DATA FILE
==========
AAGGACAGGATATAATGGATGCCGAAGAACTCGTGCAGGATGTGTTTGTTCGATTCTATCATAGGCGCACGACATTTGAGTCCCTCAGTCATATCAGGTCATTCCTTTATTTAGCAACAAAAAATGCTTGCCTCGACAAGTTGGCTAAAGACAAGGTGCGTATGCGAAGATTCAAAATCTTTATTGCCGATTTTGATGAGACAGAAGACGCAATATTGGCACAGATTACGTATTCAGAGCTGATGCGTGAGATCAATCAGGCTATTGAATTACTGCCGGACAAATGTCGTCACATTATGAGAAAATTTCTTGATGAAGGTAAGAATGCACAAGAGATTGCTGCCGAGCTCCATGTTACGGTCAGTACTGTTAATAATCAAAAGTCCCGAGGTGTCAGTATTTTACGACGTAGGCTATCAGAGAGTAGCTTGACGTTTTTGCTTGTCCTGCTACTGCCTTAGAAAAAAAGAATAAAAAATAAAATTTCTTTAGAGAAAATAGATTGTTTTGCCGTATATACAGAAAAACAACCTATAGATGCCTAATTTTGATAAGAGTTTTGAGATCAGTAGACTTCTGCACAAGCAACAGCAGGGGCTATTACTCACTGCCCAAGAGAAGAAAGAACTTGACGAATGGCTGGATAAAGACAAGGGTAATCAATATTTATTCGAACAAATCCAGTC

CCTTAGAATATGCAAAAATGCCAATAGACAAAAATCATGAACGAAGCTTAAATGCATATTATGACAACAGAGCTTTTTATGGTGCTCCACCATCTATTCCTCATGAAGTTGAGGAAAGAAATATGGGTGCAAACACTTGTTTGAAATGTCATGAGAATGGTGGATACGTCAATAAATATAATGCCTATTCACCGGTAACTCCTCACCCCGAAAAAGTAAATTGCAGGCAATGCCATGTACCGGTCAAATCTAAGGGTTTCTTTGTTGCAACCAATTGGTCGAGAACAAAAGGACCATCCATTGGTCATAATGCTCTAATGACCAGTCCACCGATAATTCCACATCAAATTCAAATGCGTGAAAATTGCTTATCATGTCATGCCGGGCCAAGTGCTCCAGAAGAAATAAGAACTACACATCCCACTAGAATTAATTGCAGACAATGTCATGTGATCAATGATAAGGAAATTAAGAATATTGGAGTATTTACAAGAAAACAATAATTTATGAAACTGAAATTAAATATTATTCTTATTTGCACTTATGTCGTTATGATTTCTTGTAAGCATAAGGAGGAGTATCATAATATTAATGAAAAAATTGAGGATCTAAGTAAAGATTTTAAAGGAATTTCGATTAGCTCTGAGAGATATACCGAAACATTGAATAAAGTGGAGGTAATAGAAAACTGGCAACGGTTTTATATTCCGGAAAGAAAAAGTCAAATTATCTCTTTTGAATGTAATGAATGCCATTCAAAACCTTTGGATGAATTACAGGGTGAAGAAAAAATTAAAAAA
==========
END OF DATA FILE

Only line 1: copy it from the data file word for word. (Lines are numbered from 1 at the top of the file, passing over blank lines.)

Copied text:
AAGGACAGGATATAATGGATGCCGAAGAACTCGTGCAGGATGTGTTTGTTCGATTCTATCATAGGCGCACGACATTTGAGTCCCTCAGTCATATCAGGTCATTCCTTTATTTAGCAACAAAAAATGCTTGCCTCGACAAGTTGGCTAAAGACAAGGTGCGTATGCGAAGATTCAAAATCTTTATTGCCGATTTTGATGAGACAGAAGACGCAATATTGGCACAGATTACGTATTCAGAGCTGATGCGTGAGATCAATCAGGCTATTGAATTACTGCCGGACAAATGTCGTCACATTATGAGAAAATTTCTTGATGAAGGTAAGAATGCACAAGAGATTGCTGCCGAGCTCCATGTTACGGTCAGTACTGTTAATAATCAAAAGTCCCGAGGTGTCAGTATTTTACGACGTAGGCTATCAGAGAGTAGCTTGACGTTTTTGCTTGTCCTGCTACTGCCTTAGAAAAAAAGAATAAAAAATAAAATTTCTTTAGAGAAAATAGATTGTTTTGCCGTATATACAGAAAAACAACCTATAGATGCCTAATTTTGATAAGAGTTTTGAGATCAGTAGACTTCTGCACAAGCAACAGCAGGGGCTATTACTCACTGCCCAAGAGAAGAAAGAACTTGACGAATGGCTGGATAAAGACAAGGGTAATCAATATTTATTCGAACAAATCCAGTC